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have key partners in that area that we've worked with in yuge and rwanda as we've dealt with swigses in africa and the instability coming out of the drc is a threat to all of that. we have seen in recent months that africa is increasingly important in our national security interests. the instability there is giving rise to many al qaeda inspired insurgencies and that instability threatens our securities. and one of the biggest purposes is to get a greater feel for what the department of defense can do in that roibling to help. the big -- region can do to help. the biggest problem is a lack of governance, lack of rule of law and just a rogue gallery of war lords, revolutionaries and violent groups of individuals that have taken advantage of that ungoverned space. and created no end of problems. so building towards greater stability and security in that region has to be our focus. i know the d.o.d. has done some work in that region. we're currently working with the ugenden army in dealing with the lord's resistance army one that has helped to destabilize the drc but we have also in the
genocide in rwanda. they raped hundreds of women, chopping apart michildren, massacre of people. that's who the government is teaming up with. congo is really this -- it's like this caldron of abuse on a scale that's unlike just about anywhere else in the world. i cover a number of these conflicts in africa. just about everywhere else things are changing or getting a bit better in some cases. congo has stayed the same for almost ten years and that same is very disturbing state of anarchy. >> congo has enormous resources and the a beautiful lush country. >> it's spectacular. it's one of the most beautiful places i've been ever where. there was a huge volcano with streams of smoke shooting out of it. it's very lush. it's very fertile. the lakes are beautiful. the environment is clean. it's blessed with mineral riches, gold, timber, copper. just about everything. that's part of the reason why we're seeing this fight. the u.s. government has tried to get their hands around this by passing this resource conflict legislation that tries to get their arms around better regulating the minerals that
. president clinton had said allowing genocide to happen in rwanda was one of his greatest failures in office. we know the president spent time with bill clinton recently. what is your sense how potent this is for president obama and whether or not he would take the step of taking out these facilities before this could happen? >> well i think we obviously known about the threat of syria's chemical weapons capability for a long time and this conflict has been going on now, getting close to two years. so we're a little bit late in the game to finally be worried about what might happen. in fact, there is actually a bigger risk in my view. it will be a tragedy if the weapons are used against the opposition in syria. but the potential for an even larger tragedy exists if the opposition gets hold of these chemical weapons, the terrorist elements in the opposition and sends them outside syria where they could be used by terrorists around the world. so the threat, although our immediate focus is the risk inside syria, i don't think we can ignore. i think america's focus ought to be the threat expandi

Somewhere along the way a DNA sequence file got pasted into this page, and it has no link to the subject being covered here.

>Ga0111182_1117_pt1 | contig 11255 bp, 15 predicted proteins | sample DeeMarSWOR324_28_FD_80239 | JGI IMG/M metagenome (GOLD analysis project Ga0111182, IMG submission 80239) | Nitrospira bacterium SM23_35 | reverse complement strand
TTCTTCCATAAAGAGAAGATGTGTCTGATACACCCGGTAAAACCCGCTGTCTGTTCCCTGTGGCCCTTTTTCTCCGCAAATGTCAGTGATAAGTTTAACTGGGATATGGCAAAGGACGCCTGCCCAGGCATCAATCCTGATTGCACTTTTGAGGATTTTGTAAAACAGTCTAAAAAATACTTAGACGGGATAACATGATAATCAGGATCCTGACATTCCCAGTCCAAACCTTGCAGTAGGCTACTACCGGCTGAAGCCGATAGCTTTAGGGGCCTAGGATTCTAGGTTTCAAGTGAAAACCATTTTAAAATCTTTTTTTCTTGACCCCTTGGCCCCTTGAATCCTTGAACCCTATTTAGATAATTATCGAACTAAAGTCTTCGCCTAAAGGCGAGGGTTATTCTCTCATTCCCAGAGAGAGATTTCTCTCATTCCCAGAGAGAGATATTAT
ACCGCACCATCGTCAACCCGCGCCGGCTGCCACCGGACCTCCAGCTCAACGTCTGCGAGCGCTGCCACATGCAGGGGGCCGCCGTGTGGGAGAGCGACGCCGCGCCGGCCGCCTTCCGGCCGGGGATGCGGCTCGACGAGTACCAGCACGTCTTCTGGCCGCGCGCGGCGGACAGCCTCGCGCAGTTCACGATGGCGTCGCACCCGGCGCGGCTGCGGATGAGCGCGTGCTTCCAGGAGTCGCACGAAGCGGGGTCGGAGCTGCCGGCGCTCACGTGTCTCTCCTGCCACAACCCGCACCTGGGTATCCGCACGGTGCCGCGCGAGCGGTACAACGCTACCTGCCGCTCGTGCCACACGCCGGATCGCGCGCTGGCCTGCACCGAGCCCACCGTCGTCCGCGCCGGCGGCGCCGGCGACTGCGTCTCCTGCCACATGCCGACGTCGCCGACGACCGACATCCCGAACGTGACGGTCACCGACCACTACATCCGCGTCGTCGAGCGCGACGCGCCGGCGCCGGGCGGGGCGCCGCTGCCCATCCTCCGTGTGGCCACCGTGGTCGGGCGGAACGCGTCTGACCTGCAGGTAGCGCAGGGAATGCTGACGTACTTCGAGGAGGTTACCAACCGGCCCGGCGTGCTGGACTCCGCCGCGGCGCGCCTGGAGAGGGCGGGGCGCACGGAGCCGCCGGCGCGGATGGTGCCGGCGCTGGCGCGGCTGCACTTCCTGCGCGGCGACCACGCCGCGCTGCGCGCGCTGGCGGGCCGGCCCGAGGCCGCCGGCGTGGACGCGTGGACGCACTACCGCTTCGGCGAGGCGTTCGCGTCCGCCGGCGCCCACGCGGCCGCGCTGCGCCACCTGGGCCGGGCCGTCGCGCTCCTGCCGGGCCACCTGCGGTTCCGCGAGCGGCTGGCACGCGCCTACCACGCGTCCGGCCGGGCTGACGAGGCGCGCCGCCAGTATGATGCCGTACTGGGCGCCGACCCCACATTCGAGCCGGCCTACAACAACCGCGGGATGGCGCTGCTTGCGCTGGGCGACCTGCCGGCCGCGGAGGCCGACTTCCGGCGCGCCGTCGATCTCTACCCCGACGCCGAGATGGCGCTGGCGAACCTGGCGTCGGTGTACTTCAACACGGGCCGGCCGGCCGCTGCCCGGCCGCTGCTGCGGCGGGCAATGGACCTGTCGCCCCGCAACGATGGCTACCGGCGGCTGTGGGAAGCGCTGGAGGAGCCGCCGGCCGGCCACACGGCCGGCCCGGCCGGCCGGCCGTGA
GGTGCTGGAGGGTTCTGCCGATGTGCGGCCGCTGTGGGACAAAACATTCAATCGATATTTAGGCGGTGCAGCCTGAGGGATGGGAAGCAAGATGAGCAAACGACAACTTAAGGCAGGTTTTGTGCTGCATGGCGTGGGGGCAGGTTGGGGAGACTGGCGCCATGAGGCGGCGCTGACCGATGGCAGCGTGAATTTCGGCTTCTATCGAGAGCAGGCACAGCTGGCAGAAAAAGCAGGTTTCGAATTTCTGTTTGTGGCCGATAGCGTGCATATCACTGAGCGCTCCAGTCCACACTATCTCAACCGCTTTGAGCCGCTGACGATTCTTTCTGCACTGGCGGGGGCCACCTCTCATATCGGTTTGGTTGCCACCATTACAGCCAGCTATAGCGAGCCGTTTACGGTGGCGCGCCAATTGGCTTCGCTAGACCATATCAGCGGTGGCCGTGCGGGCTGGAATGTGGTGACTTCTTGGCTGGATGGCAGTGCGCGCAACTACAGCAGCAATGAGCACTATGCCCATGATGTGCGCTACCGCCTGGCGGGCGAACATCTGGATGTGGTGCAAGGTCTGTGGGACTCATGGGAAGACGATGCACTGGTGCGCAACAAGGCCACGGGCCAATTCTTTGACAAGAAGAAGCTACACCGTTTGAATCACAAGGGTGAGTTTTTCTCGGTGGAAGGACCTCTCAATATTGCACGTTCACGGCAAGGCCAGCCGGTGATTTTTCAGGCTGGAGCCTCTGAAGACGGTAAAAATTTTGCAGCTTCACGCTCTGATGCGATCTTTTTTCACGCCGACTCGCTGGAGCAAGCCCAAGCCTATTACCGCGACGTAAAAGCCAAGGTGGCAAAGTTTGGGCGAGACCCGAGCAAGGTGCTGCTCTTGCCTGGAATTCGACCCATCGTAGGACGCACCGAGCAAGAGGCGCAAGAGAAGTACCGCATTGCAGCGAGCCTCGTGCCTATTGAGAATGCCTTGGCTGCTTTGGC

of the most beautiful modern housing communities in the world. it's a massive city. it's outside of rwanda, angola. the government had to build this to solve its housing shortage, but very few can actually afford to live there. cnn's dave mckenzie takes us inside a high-rise ghosttown. ♪ >> this is the promise of a new angola. the government propaganda video shows the scale of the new city. ♪ the chinese got. it's quite extraordinary. some five years ago there was absolutely nothing here. just bush. in that time they have schools and medical centers, kindergartens and tens of thousands of apartments. built using angola's oil credit lines with china. the final touches are still being made. but there are highways without cars. schools with no pupils. it feels like a ghosttown. we eventually found someone who had bought a flat. >> so you live in this apartment building? which -- where is your apartment? on the seventh floor. wow. and this building, is it completely filled? >> no, no. >> translator: no. we have through residents in this building. three apartments occupied. >> reporter: is